FIFA to introduce new regulations protecting rights of female footballers

FIFA announced on Thursday that it is to introduce new regulations to protect the rights of female players, including mandatory maternity leave.

The reforms have been put forward by FIFA's Football Stakeholders Committee (FSC) and will go to FIFA's Council next month for approval.

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While many players in Europe are already protected by employment law in their given countries, FIFA said its aim is to create "new global minimum standards" for female players, given the rapid emergence of new clubs and leagues around the world.

The proposed rules include a mandatory maternity leave of 14 weeks, at a minimum of two-thirds of the player's contracted salary, and a guarantee that "no female player should suffer a disadvantage as a result of becoming pregnant."

The planned regulations also state that on their return to work after maternity leave, clubs must "reintegrate female players and provide adequate medical and physical support."

Female players' contractual rights were already covered by the existing regulations for all footballers, but the changes are a bid to address specific concerns for female players and are viewed as a basic minimum that can be applied in all countries.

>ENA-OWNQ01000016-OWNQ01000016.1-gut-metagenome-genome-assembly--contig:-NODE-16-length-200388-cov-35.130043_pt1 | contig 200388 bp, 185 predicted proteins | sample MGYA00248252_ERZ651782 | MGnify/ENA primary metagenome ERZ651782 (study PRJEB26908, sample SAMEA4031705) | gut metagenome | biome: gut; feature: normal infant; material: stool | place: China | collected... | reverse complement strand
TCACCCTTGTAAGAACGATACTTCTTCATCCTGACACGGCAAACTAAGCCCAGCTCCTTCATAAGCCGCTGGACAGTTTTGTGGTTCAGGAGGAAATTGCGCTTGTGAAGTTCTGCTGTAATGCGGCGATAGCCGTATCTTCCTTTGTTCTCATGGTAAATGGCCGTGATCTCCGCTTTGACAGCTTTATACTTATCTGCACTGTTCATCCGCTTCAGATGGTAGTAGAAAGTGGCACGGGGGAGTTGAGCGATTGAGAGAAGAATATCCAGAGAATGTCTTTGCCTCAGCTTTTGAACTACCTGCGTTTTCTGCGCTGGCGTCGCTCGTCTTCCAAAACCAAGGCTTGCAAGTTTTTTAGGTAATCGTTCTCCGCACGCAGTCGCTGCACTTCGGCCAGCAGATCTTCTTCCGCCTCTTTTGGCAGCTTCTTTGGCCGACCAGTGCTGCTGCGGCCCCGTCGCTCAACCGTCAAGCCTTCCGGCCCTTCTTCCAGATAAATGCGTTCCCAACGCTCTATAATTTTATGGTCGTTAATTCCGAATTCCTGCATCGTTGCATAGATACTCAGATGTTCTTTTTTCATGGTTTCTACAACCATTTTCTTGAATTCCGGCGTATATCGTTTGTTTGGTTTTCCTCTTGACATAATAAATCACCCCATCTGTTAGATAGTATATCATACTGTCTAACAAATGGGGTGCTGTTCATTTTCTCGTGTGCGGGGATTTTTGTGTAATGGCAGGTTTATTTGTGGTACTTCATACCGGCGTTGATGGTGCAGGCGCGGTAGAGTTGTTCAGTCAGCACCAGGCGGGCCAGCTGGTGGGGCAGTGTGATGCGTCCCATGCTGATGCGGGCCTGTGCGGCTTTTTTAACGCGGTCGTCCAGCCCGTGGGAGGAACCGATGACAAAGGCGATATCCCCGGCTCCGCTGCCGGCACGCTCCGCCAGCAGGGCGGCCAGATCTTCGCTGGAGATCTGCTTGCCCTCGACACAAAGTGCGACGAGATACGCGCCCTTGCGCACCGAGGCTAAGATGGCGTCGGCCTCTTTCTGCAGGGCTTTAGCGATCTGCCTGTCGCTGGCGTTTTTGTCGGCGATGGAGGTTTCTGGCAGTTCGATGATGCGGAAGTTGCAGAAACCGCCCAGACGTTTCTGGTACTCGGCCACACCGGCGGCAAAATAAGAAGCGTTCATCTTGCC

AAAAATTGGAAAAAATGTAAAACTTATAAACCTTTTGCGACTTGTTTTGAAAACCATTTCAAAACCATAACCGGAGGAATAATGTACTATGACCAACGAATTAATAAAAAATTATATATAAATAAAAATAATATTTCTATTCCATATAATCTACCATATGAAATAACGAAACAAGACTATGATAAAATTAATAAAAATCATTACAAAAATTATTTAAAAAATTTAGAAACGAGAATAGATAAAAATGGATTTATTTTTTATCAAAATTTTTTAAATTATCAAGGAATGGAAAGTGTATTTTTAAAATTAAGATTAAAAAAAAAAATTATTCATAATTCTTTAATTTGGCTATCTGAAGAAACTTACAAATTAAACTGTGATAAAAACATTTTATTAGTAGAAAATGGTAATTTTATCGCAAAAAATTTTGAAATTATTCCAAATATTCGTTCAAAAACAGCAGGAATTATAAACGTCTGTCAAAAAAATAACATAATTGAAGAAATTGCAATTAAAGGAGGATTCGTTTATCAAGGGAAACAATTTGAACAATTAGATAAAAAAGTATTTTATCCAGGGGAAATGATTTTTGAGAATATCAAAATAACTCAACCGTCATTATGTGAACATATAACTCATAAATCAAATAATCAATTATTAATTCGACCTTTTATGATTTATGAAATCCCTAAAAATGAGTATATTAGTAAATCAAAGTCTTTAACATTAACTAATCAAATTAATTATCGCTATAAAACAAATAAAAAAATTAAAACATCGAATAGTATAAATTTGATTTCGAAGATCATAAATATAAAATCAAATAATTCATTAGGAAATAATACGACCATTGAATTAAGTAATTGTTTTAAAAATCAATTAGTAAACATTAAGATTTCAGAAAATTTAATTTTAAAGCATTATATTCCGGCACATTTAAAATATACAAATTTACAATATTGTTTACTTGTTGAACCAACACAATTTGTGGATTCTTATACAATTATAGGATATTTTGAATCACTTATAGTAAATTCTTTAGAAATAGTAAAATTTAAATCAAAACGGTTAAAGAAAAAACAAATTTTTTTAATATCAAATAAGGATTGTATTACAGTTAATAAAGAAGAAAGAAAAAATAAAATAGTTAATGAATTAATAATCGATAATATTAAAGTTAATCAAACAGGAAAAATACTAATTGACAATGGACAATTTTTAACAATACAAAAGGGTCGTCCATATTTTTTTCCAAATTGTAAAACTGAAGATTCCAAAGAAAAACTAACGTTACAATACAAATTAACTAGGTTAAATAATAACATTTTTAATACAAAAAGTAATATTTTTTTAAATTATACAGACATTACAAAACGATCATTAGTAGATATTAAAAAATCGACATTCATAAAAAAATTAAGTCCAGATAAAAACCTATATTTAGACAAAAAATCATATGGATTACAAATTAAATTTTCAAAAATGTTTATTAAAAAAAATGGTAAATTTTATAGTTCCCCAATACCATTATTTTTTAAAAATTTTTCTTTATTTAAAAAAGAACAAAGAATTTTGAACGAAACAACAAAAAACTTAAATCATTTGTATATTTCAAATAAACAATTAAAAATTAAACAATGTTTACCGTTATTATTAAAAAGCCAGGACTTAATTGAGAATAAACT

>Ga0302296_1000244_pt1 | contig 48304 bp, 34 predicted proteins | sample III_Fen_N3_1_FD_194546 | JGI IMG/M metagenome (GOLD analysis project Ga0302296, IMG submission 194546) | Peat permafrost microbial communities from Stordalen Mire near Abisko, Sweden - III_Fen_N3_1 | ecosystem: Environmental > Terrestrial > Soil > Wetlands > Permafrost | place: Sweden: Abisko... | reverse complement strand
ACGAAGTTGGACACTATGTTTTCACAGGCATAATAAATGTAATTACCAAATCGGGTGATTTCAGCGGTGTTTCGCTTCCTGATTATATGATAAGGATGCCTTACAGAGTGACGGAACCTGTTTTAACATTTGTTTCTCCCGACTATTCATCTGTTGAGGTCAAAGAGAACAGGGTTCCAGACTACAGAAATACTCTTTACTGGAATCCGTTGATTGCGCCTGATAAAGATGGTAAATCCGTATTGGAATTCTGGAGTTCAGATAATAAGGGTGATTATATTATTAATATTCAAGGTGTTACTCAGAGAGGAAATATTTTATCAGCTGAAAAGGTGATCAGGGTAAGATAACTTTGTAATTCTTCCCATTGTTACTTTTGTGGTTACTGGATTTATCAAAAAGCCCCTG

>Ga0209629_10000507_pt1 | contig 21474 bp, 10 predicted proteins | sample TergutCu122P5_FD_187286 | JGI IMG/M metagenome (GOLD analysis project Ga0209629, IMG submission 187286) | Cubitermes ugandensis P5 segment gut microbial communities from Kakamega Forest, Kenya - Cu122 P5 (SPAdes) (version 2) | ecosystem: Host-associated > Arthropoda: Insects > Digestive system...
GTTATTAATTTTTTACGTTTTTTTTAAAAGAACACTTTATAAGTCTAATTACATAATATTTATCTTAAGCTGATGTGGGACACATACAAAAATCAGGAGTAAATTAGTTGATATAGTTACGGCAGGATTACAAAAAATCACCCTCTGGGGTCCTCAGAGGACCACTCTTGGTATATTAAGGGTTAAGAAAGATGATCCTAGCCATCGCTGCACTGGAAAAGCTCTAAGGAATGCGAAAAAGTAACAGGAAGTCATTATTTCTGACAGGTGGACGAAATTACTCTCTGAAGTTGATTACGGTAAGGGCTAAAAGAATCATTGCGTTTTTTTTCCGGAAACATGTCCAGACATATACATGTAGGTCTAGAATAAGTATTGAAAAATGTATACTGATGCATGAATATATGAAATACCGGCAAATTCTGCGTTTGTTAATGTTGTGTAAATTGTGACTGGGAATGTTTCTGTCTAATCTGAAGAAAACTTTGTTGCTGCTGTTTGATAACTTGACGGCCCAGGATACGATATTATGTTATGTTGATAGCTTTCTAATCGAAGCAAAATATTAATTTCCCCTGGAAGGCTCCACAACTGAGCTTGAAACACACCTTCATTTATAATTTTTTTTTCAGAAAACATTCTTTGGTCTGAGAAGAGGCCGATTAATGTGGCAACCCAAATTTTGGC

"As we try to accelerate the professionalisation of the women's game, which is one of our strategic objectives, it is really important that we evolve and adapt the regulatory framework around the game at the same time. This is a very good example," FIFA's chief women's football officer Sarai Bareman told reporters.

"We want to see more women being able to earn a living playing football whilst at the same time being able to have a family life and being mothers. It is important that we provide the necessary regulatory framework to protect those women."

The new regulations also seek to address problems for coaches working internationally.

Until now, coaches' contracts have been subject to the same regulations as players, but FIFA wants to introduce specific language to deal with the rights of coaches.

A FIFA statement read: "The aim is to protect contractual stability, achieve greater transparency and make sure that coaches also get paid on time."